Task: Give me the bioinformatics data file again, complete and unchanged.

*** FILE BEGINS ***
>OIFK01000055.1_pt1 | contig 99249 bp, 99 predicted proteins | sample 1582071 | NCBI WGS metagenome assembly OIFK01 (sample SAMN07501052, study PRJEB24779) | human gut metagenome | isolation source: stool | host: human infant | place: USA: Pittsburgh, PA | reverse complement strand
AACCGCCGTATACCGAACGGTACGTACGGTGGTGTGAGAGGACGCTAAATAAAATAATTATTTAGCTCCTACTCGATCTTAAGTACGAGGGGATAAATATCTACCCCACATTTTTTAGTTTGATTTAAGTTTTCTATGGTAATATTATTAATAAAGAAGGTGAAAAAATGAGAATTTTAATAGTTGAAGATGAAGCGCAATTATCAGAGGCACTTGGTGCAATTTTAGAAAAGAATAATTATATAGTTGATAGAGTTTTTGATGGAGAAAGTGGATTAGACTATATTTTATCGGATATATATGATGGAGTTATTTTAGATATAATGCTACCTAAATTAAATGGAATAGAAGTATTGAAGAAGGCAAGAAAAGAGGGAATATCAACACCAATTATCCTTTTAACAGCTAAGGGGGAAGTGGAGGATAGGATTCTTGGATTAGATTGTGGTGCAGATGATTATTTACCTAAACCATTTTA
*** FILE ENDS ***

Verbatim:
>OIFK01000055.1_pt1 | contig 99249 bp, 99 predicted proteins | sample 1582071 | NCBI WGS metagenome assembly OIFK01 (sample SAMN07501052, study PRJEB24779) | human gut metagenome | isolation source: stool | host: human infant | place: USA: Pittsburgh, PA | reverse complement strand
AACCGCCGTATACCGAACGGTACGTACGGTGGTGTGAGAGGACGCTAAATAAAATAATTATTTAGCTCCTACTCGATCTTAAGTACGAGGGGATAAATATCTACCCCACATTTTTTAGTTTGATTTAAGTTTTCTATGGTAATATTATTAATAAAGAAGGTGAAAAAATGAGAATTTTAATAGTTGAAGATGAAGCGCAATTATCAGAGGCACTTGGTGCAATTTTAGAAAAGAATAATTATATAGTTGATAGAGTTTTTGATGGAGAAAGTGGATTAGACTATATTTTATCGGATATATATGATGGAGTTATTTTAGATATAATGCTACCTAAATTAAATGGAATAGAAGTATTGAAGAAGGCAAGAAAAGAGGGAATATCAACACCAATTATCCTTTTAACAGCTAAGGGGGAAGTGGAGGATAGGATTCTTGGATTAGATTGTGGTGCAGATGATTATTTACCTAAACCATTTTA